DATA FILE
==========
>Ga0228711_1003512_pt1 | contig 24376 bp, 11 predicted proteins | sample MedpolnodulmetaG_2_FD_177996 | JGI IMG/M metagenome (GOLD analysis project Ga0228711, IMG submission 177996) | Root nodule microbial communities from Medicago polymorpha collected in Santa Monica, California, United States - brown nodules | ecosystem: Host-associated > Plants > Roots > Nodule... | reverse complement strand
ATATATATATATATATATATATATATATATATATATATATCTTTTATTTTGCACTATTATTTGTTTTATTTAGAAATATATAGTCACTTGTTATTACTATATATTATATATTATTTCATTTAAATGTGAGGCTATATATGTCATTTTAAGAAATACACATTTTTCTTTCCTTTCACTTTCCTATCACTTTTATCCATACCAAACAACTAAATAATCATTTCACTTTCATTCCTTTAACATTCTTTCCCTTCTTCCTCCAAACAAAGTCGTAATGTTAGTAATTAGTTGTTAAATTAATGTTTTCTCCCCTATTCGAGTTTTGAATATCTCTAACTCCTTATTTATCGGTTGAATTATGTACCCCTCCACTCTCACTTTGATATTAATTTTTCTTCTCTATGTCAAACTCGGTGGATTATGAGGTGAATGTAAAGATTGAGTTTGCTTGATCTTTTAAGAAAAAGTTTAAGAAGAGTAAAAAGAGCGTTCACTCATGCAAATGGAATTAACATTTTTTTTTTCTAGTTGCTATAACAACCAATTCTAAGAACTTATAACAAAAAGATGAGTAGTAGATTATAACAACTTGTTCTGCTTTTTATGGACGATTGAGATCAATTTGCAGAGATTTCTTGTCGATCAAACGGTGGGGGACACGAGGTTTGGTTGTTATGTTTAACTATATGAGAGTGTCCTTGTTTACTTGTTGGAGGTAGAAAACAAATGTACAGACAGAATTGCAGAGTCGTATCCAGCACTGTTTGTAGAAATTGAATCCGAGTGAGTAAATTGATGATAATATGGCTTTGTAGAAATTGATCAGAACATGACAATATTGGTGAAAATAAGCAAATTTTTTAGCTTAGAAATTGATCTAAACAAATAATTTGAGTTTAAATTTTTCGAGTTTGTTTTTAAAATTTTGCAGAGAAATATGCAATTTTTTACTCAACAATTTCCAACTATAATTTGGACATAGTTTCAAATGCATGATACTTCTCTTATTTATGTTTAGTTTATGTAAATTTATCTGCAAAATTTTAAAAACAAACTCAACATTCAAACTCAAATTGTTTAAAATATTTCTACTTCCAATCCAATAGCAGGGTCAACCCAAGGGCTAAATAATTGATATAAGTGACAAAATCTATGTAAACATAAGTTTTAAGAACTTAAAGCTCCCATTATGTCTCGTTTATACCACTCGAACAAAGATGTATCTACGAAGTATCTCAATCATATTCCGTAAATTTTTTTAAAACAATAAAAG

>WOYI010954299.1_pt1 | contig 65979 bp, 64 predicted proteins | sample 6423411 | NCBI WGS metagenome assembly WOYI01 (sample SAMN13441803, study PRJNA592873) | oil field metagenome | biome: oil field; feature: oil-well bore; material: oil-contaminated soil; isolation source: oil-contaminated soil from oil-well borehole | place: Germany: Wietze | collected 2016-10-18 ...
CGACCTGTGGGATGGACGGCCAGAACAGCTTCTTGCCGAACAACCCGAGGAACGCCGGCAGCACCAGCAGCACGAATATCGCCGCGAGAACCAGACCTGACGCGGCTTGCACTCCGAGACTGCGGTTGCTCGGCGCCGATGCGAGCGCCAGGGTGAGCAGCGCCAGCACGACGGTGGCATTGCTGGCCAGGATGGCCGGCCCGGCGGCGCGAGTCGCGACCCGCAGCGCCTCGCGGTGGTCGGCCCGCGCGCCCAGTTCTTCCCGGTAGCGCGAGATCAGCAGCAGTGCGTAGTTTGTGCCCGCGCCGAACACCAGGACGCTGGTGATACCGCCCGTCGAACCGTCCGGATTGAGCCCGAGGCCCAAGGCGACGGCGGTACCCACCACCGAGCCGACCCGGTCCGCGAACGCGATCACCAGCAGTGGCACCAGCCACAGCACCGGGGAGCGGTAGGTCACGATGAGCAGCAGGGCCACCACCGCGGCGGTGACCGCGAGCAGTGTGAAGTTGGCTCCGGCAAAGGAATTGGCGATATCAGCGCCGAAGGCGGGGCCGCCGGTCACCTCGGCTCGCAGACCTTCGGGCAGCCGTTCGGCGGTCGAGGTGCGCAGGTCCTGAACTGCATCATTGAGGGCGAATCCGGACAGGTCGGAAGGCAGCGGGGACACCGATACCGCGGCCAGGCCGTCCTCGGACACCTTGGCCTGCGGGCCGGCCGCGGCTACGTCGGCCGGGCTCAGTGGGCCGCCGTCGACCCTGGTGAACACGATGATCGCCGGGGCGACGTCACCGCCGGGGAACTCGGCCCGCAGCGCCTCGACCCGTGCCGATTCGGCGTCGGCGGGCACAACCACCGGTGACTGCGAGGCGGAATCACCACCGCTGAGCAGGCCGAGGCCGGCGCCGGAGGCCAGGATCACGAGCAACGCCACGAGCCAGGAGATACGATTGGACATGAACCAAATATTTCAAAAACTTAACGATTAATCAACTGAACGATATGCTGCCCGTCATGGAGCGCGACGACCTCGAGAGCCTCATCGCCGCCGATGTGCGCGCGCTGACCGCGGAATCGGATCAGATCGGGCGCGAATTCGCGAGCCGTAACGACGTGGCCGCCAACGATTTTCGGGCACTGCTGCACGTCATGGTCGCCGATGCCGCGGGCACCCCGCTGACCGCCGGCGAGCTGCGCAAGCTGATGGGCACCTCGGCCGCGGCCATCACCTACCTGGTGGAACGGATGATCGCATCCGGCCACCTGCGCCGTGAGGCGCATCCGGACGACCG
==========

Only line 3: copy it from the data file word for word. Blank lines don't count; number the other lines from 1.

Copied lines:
>WOYI010954299.1_pt1 | contig 65979 bp, 64 predicted proteins | sample 6423411 | NCBI WGS metagenome assembly WOYI01 (sample SAMN13441803, study PRJNA592873) | oil field metagenome | biome: oil field; feature: oil-well bore; material: oil-contaminated soil; isolation source: oil-contaminated soil from oil-well borehole | place: Germany: Wietze | collected 2016-10-18 ...